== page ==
The two casualties were starter Lucas Giolito, who struggled earlier in the day in his third MLB appearance, and outfielder Michael Taylor, who went 0-for-4 with two strikeouts in the loss. Both were optioned to Triple-A Syracuse.

Zimmerman and Solis are expected to return to the Nationals on Tuesday when they play at the Cleveland Indians. The Nats are off Monday before they begin an 11-day, nine-game road trip with stops also in San Francisco and Arizona.

Zimmerman will rejoin the Nats after rehabbing from a left rib cage strain. He has been on the disabled list since July 7. He went 5-for-12 with a homer and five RBI in three minor league rehab games with the Single-A Potomac Nationals.

Solis has been on the DL since July 8 with right knee inflammation. He pitched two rehab games, one with Potomac and one with Single-A Hagerstown. Solis gave up one run on a homer in his two total innings of work.

Giolito goes back down to Triple-A after making one start with the Nats. He allowed four runs, two of them earned, in 3 2/3 innings against San Diego. Giolito has given up six earned runs in 11 total big league innings this season.

Taylor also returns to Syracuse. He was called up on July 8 when Zimmerman was placed on the DL. Taylor is hitting .222 with seven homers and 14 RBI in 66 games this season.

With Zimmerman back in the infield, Trea Turner is expected to be the odd man out. That could mean a return to the Nats' bench, or an experiment with him in center field. Turner began learning the position several weeks ago by playing six games at center in Triple-A. With Taylor now out of the mix, he could be at the very least the team's backup option at the position.

Whether they will start him there soon, though, is hard to tell. 

"I got to get Zim back in the lineup. He’s a big part of our offense," manager Dusty Baker said. "We just got to try to find a place with Zim coming back, find a place for [Turner] to play."

"I did it in Syracuse and I'll do it here if they need me to," Turner said of playing center.

"It's something that I've embraced. It's something that I'll do if they need me to."

[RELATED: Aaron Barrett suffers major setback in TJ recovery]

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Baker wonders if fatigue played role in Papelbon's collapse vs. Padres

Baker wonders if fatigue played role in Papelbon's collapse vs. Padres

Sunday was not a banner day for a Nationals bullpen that has for the most part exceeded expectations this season.

First, setup man Shawn Kelley - who has been reliable for most of this year - allowed two solo home runs in the top of the eighth. That vanished a two-run lead for the Nats, allowing the Padres to tie it at 6-6.

Then, in the ninth inning it was Jonathan Papelbon, who hadn't allowed a run in eight straight outings since returning from the DL. His luck run out with a four-run frame, one that sunk the Nats with a 10-6 deficit.

That Kelley-Papelbon combination looked mighty good just one night before against the same team. But they couldn't close the deal in a game the Nationals held a two-run advantage entering the eighth inning.

Both pitchers blamed location for their problems. Manager Dusty Baker, though, offered one theory for Papelbon.

"I don’t like to make excuses, but I don’t like to use my closer three days in a row. And this was three days in a row for Pap," he said. "But we didn’t have a choice. The ball wasn’t coming out today the way it had been since he came back from the injury."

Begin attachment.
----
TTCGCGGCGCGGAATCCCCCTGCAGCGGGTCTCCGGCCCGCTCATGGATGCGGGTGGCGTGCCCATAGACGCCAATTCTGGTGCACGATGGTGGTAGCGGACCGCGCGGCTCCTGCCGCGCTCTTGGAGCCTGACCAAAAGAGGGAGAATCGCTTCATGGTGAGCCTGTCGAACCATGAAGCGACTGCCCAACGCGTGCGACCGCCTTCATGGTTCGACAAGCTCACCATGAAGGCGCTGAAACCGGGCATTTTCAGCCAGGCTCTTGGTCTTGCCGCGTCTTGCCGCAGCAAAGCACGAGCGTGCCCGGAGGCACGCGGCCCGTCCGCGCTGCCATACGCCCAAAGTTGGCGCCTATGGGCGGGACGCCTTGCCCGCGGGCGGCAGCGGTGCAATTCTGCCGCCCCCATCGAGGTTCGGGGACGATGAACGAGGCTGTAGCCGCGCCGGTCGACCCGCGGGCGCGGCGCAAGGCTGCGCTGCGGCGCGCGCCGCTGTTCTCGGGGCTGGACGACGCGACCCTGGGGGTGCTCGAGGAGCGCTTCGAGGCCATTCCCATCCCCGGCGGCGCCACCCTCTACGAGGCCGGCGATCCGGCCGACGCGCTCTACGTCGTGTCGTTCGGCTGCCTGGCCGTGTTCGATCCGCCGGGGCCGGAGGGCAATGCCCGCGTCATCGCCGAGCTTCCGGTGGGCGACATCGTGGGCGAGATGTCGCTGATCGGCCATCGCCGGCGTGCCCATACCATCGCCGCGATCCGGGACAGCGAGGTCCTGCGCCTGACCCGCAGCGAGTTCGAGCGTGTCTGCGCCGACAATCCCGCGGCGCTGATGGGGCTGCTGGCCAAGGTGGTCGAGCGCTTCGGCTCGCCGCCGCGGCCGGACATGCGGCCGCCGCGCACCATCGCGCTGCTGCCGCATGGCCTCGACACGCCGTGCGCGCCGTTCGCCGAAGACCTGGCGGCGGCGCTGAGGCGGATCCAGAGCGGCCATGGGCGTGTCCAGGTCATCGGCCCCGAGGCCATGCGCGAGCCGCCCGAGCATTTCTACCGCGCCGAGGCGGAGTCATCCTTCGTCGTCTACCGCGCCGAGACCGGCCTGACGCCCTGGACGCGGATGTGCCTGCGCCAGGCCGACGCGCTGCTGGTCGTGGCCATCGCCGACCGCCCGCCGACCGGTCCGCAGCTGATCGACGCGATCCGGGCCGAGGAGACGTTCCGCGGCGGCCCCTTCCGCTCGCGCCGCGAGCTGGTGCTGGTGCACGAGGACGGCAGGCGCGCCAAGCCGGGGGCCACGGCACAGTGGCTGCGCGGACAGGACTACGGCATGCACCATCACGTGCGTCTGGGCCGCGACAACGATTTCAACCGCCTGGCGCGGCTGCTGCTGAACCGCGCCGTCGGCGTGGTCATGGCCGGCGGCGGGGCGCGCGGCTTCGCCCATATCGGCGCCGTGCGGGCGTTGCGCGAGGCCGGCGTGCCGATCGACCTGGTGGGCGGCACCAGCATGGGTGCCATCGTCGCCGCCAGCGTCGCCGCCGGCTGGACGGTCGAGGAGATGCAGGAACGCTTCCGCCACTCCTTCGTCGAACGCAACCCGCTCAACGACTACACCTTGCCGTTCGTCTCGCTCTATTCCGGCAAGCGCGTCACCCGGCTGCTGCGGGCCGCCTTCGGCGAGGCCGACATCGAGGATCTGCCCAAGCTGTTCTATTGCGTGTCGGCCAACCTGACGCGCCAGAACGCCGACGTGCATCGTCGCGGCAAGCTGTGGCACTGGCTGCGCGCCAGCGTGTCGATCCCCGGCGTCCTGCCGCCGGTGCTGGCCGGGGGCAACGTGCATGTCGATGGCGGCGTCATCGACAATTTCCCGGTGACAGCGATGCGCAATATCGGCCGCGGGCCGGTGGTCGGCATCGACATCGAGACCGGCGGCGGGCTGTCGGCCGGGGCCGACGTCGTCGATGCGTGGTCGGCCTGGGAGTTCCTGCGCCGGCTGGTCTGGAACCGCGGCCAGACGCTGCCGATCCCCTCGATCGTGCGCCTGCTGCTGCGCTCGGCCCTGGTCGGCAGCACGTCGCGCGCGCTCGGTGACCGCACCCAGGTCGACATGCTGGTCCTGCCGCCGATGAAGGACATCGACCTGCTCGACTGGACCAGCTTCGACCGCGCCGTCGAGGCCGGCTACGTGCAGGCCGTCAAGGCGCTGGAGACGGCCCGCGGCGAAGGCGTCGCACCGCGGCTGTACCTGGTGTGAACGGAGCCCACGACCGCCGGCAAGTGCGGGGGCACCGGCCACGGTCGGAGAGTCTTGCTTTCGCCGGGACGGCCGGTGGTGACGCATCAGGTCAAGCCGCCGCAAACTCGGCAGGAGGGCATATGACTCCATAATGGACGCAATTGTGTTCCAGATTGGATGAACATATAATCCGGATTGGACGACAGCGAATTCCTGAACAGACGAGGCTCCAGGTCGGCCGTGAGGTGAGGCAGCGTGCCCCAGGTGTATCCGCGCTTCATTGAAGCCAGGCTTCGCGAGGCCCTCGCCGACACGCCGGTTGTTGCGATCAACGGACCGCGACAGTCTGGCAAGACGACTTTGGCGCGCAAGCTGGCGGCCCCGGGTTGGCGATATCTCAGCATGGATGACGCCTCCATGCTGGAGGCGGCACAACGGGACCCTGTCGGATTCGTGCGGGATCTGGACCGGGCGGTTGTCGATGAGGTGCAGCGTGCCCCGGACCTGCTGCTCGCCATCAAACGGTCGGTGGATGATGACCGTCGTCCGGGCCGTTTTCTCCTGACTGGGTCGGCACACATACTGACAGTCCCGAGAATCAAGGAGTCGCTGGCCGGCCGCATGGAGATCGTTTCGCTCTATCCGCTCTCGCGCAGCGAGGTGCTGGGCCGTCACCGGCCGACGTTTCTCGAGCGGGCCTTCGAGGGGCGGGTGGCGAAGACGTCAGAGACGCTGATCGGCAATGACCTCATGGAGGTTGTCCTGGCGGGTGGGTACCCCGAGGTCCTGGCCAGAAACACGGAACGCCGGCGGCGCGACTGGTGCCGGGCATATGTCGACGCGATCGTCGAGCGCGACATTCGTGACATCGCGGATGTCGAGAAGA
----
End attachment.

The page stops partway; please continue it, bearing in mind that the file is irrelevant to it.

Papelbon shot down the premise that he was running out of gas.

"No, I was not tired," he said matter of factly.

It was, to be fair, just the second time this season he's been used for three straight days.

For Papelbon, his trouble started with a one-out walk to Wil Myers. From there, Yangervis Solarte landed an RBI single, and Alex Dickerson and Ryan Schimpf then singled to load the bases. That set up a bases-clearing double by Alexei Ramirez to end Papelbon's day.

The closer, soaked in sweat on a 96-degree day, walked slowly off the mound and to the dugout to a cascade of boos from Nationals fans. It was his first uneven outing in a while, but it was an ugly one and the crowd let him hear all about it.

"It boiled down to location. Coming in there in a situation where we've gotta preserve everything we can, every pitch matters in that situation," Papelbon said.

Kelley's homers were hit by Dickerson and Schimpf. Both players took advantage of similar mistakes.

"Just two pitches that weren't up enough," Kelley said. "Both balls were on the corners in the right direction, I just wanted them a few balls higher. I just didn't get them there. I was just looking at them and talking to some people. They were not bad pitches, but to those two guys, they like the ball in those spots. Just gotta be better right off the bat and execute better with the heater."

Kelley and Papelbon have both enjoyed solid seasons and have formed an above average late-innings duo. But that may not stop the Nationals from pulling off an aggressive move before the trade deadline. They have already shown strong interest in Yankees closer Aroldis Chapman and seem intent on adding at least something to their relief corps.

How Kelley and Papelbon will be affected is unclear. It will depend, of course, on what caliber pitcher they acquire, if they choose to bring one in.

For now, however, the Nats bullpen is focused on bouncing back Tuesday when the team travels to Cleveland to play the first-place Indians.

"We come out and whip their butts. That's what we do," Kelley said. This is a great team. We've got a resilient bullpen. A little blip today, but we'll be right back out there on Tuesday."

[RELATED: Aaron Barrett suffers major setback in TJ recovery]